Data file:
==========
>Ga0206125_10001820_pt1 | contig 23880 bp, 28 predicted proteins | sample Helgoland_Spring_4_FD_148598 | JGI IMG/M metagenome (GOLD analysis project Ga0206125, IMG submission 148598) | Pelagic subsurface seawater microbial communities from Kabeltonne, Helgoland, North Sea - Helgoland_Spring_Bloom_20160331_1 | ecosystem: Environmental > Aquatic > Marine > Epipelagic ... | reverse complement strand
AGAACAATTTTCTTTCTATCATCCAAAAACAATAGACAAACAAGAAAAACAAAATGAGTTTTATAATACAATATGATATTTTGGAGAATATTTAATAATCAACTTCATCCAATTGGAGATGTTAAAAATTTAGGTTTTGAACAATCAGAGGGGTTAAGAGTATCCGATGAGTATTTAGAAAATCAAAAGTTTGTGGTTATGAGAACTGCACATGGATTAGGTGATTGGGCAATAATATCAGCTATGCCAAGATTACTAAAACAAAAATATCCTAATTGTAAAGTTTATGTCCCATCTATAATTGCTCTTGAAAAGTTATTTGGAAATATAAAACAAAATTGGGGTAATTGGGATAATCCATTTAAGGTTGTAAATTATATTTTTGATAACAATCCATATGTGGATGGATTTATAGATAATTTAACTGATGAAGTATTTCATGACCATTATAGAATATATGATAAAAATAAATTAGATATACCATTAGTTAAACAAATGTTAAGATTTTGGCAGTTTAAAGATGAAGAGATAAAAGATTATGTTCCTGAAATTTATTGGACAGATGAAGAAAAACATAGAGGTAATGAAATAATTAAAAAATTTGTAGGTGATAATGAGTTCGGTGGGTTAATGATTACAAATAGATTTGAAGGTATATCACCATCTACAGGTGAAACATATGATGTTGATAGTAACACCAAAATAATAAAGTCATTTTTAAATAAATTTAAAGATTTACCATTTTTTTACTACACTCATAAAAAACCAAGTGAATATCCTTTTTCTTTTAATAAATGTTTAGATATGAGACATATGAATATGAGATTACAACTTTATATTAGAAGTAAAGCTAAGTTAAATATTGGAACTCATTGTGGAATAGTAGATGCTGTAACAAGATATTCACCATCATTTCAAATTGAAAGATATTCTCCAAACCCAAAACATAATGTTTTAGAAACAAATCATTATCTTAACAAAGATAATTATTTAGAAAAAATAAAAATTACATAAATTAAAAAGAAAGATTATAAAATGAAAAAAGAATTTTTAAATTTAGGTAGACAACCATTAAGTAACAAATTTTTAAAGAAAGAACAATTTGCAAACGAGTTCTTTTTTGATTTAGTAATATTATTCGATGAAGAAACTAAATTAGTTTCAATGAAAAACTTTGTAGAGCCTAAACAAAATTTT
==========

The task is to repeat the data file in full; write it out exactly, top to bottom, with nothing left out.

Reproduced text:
>Ga0206125_10001820_pt1 | contig 23880 bp, 28 predicted proteins | sample Helgoland_Spring_4_FD_148598 | JGI IMG/M metagenome (GOLD analysis project Ga0206125, IMG submission 148598) | Pelagic subsurface seawater microbial communities from Kabeltonne, Helgoland, North Sea - Helgoland_Spring_Bloom_20160331_1 | ecosystem: Environmental > Aquatic > Marine > Epipelagic ... | reverse complement strand
AGAACAATTTTCTTTCTATCATCCAAAAACAATAGACAAACAAGAAAAACAAAATGAGTTTTATAATACAATATGATATTTTGGAGAATATTTAATAATCAACTTCATCCAATTGGAGATGTTAAAAATTTAGGTTTTGAACAATCAGAGGGGTTAAGAGTATCCGATGAGTATTTAGAAAATCAAAAGTTTGTGGTTATGAGAACTGCACATGGATTAGGTGATTGGGCAATAATATCAGCTATGCCAAGATTACTAAAACAAAAATATCCTAATTGTAAAGTTTATGTCCCATCTATAATTGCTCTTGAAAAGTTATTTGGAAATATAAAACAAAATTGGGGTAATTGGGATAATCCATTTAAGGTTGTAAATTATATTTTTGATAACAATCCATATGTGGATGGATTTATAGATAATTTAACTGATGAAGTATTTCATGACCATTATAGAATATATGATAAAAATAAATTAGATATACCATTAGTTAAACAAATGTTAAGATTTTGGCAGTTTAAAGATGAAGAGATAAAAGATTATGTTCCTGAAATTTATTGGACAGATGAAGAAAAACATAGAGGTAATGAAATAATTAAAAAATTTGTAGGTGATAATGAGTTCGGTGGGTTAATGATTACAAATAGATTTGAAGGTATATCACCATCTACAGGTGAAACATATGATGTTGATAGTAACACCAAAATAATAAAGTCATTTTTAAATAAATTTAAAGATTTACCATTTTTTTACTACACTCATAAAAAACCAAGTGAATATCCTTTTTCTTTTAATAAATGTTTAGATATGAGACATATGAATATGAGATTACAACTTTATATTAGAAGTAAAGCTAAGTTAAATATTGGAACTCATTGTGGAATAGTAGATGCTGTAACAAGATATTCACCATCATTTCAAATTGAAAGATATTCTCCAAACCCAAAACATAATGTTTTAGAAACAAATCATTATCTTAACAAAGATAATTATTTAGAAAAAATAAAAATTACATAAATTAAAAAGAAAGATTATAAAATGAAAAAAGAATTTTTAAATTTAGGTAGACAACCATTAAGTAACAAATTTTTAAAGAAAGAACAATTTGCAAACGAGTTCTTTTTTGATTTAGTAATATTATTCGATGAAGAAACTAAATTAGTTTCAATGAAAAACTTTGTAGAGCCTAAACAAAATTTT